Keywords: Neuroprogenitor cells, Species extrapolation, Developmental
ISI Document Delivery No.: 063UI

269. Cunha, Jo+úo Paulo; Chueca, Patricia; Garcer+í, Cruz, and Molt+¦, Enrique. Risk assessment of pesticide spray drift from citrus applications with air-blast sprayers in Spain. 2012 Dec; 42, (0): 116-123.

Rec #: 5410
Notes: Chemical of Concern: CPY
Abstract: There have been no previous risk assessment studies on citrus pesticides in Spain. The aim of this work was to estimate the risks caused by worst-case drift scenarios of the principal pesticides used on the crop, assessing possible damage to the environment and human health. A field survey was carried out, characterizing the specific conditions of plant protection product applications to citrus crops in Spain. Six targets were identified as being the most affected by droplet spray drift in Spain, and more broadly in most Mediterranean conditions: aquatic organisms, earthworms, bees, adult bystanders, child bystanders and residents. Three drift estimation models were used to assess the amount of drift at specific distances downwind of a field in order to calculate Risk Indicators. These showed safe conditions for earthworms and residents, but also indicated that some pesticides may pose a risk to aquatic organisms, even with a 20-ám buffer zone, and also to bees, and adult and child bystanders. In general, results generated similar consequences of hazard risk independent of the drift prediction model used, indicating that toxicological data are more relevant for predicting risks. Buffer zone/ Environmental risk/ Bystander exposure/ Drift models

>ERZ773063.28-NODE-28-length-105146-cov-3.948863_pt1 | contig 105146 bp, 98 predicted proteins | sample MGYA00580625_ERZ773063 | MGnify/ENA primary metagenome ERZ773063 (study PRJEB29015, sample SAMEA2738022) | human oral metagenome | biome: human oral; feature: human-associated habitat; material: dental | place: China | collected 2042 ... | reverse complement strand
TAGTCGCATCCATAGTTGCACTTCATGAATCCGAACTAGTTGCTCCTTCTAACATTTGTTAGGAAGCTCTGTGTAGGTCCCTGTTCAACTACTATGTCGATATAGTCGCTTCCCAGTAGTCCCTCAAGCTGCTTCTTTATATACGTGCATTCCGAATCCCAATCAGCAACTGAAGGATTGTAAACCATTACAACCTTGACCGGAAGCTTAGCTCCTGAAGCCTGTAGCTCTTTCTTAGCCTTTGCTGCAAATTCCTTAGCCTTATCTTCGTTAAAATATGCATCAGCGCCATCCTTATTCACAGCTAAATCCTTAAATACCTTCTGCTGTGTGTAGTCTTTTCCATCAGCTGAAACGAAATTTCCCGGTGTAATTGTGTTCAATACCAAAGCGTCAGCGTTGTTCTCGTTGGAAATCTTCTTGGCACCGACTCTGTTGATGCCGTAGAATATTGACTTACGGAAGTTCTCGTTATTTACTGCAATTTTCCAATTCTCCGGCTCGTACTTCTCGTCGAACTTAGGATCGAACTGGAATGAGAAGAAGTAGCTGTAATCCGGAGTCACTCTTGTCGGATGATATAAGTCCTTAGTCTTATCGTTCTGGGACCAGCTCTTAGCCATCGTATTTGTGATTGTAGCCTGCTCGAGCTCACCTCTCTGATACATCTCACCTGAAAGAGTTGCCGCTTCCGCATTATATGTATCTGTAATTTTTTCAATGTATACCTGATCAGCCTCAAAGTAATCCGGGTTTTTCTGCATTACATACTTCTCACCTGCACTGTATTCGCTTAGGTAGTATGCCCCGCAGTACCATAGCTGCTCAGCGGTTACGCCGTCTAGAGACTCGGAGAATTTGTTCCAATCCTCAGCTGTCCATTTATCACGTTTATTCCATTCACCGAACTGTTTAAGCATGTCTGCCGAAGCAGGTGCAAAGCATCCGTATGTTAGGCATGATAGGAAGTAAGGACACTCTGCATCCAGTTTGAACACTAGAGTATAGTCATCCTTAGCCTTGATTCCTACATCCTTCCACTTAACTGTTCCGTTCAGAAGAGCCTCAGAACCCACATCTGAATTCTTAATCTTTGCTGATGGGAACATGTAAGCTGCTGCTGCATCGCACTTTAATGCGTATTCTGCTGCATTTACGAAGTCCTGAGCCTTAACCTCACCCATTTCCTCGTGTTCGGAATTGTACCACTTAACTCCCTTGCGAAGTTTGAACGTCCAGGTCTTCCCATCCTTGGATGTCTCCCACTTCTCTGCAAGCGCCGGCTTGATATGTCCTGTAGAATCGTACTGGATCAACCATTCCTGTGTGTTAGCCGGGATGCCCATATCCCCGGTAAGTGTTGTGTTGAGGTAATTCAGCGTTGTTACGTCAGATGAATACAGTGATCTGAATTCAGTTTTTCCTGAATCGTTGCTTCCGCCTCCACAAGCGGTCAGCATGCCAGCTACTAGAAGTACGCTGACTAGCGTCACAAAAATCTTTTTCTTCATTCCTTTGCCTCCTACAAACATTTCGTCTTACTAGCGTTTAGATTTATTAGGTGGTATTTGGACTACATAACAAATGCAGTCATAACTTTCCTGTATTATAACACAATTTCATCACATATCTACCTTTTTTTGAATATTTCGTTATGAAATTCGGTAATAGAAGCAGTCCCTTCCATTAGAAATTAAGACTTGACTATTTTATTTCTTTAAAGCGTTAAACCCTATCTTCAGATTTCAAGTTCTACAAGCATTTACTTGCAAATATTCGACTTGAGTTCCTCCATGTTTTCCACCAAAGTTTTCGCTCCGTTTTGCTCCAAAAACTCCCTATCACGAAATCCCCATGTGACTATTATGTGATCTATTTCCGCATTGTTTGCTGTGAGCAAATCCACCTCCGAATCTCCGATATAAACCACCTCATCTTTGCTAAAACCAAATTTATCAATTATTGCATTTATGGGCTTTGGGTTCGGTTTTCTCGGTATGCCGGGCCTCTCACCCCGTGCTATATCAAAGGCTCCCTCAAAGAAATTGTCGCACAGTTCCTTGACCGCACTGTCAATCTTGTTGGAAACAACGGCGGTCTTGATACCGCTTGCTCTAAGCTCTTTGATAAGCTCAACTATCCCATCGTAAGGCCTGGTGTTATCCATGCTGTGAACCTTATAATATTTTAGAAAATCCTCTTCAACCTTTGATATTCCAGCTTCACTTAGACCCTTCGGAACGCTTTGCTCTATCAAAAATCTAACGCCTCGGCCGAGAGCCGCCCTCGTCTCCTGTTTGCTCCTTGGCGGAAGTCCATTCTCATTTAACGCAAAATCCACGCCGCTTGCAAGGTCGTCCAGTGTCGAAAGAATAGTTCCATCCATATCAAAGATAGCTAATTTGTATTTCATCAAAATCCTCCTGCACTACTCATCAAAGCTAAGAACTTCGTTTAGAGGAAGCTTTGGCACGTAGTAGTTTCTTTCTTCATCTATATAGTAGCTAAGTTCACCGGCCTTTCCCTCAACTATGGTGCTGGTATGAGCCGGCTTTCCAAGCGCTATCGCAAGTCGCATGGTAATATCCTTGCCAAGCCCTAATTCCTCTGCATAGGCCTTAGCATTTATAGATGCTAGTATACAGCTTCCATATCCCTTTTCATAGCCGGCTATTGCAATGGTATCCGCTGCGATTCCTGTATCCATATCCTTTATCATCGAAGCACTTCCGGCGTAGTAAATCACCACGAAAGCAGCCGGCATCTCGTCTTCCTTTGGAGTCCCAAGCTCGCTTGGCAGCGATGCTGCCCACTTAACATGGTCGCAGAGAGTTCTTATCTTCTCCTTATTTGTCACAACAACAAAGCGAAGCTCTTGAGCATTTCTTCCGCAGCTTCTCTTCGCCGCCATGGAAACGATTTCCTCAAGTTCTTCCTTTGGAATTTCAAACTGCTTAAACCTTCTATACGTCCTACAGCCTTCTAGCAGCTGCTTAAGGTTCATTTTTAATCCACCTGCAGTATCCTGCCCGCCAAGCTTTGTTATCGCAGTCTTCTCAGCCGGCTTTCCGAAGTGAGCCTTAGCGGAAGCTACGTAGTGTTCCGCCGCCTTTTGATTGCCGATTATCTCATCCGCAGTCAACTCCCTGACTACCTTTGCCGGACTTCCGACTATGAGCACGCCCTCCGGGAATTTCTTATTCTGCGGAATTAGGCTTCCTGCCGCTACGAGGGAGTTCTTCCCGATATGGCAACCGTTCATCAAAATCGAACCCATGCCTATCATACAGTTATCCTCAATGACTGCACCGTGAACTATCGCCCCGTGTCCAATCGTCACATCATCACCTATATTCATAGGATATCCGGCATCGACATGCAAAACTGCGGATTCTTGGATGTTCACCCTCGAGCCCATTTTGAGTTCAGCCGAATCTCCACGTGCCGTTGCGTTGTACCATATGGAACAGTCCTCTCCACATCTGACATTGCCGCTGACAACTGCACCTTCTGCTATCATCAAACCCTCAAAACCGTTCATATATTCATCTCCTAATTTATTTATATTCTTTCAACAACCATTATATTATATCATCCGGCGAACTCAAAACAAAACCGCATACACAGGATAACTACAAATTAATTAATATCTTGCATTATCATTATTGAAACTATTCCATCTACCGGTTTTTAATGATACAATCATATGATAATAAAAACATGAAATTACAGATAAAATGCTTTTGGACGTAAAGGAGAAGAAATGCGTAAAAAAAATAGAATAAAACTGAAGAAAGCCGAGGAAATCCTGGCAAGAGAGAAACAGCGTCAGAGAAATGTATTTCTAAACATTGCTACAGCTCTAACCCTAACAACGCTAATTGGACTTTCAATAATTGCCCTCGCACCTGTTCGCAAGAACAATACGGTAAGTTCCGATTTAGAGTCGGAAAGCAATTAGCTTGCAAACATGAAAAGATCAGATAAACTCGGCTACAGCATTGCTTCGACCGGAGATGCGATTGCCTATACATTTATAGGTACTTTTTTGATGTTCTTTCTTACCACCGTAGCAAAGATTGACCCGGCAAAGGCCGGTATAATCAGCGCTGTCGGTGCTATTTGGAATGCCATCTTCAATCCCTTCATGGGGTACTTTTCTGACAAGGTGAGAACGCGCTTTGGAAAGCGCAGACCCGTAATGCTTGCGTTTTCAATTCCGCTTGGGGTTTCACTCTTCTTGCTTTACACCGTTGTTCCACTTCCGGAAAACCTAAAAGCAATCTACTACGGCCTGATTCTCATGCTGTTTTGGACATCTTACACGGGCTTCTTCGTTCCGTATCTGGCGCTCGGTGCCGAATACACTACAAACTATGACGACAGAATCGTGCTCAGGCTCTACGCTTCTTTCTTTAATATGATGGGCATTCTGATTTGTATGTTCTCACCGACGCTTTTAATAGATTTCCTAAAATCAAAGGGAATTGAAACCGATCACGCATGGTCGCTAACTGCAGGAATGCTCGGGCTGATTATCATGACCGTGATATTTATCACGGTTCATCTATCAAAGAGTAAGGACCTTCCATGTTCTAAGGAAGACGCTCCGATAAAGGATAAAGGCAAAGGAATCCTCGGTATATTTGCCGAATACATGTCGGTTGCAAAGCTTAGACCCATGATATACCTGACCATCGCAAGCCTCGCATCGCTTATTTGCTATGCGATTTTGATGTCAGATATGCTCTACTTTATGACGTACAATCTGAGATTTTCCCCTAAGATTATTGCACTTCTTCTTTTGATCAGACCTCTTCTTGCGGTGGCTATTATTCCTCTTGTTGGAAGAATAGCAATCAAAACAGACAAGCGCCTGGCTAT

270. Curtin, B. F.; Seetharam, K. I.; Dhoieam, P.; Gordon, R. K.; Doctor, B. P., and Nambiar, M. P. Resveratrol induces catalytic bioscavenger paraoxonase 1 expression and protects against chemical warfare nerve agent toxicity in human cell lines. 2008; 103, (5): 1524-1535.

Rec #: 58489
Notes: Chemical of Concern: CPY
Abstract: Abstract: Current advances in enzyme bioscavenger prophylactic therapy against chemical warfare nerve agent (CWNA) exposure are moving towards the identification of catalytic bioscavengers that can degrade large doses of organophosphate (OP) nerve agents without self destruction. This is a preferred method compared to therapy with the purified stoichiometric bioscavenger, butyrylcholinesterase, which binds OPs 1:1 and would thus require larger doses for treatment. Paraoxonase-1 (PON-1) is one such catalytic bioscavenger that has been shown to hydrolyze OP insecticides and contribute to detoxification in animals and humans. Here we investigated the effects of a common red wine ingredient, Resveratrol (RSV), to induce the expression of PON-1 in the human hepatic cell line HC04 and evaluated the protection against CWNA simulants. Dose-response curves showed that a concentration of 20 mu M RSV was optimal in inducing PON-1 expression in HC04 cells. RSV at 20 mu M increased the extracellular PON-1 activity approximately 150% without significantly affecting the cells. Higher doses of RSV were cytotoxic to the cells. Resveratrol also induced PON-1 in the human lung cell line A549. RSV pre-treatment significantly (P= 0.05) protected the hepatic cells against exposure to 2 x LD(50) of soman and sarin simulants. However, lung cells were protected against soman simulant exposure but not against sarin simulant exposure following RSV treatment. In conclusion, these studies indicate that dietary inducers, such as RSV, can up-regulate PON-1, a catalytic bioscavenger, which can then hydrolyze and protect against CWNA-induced toxicity, providing a prospective new method to protect against CWNA exposure.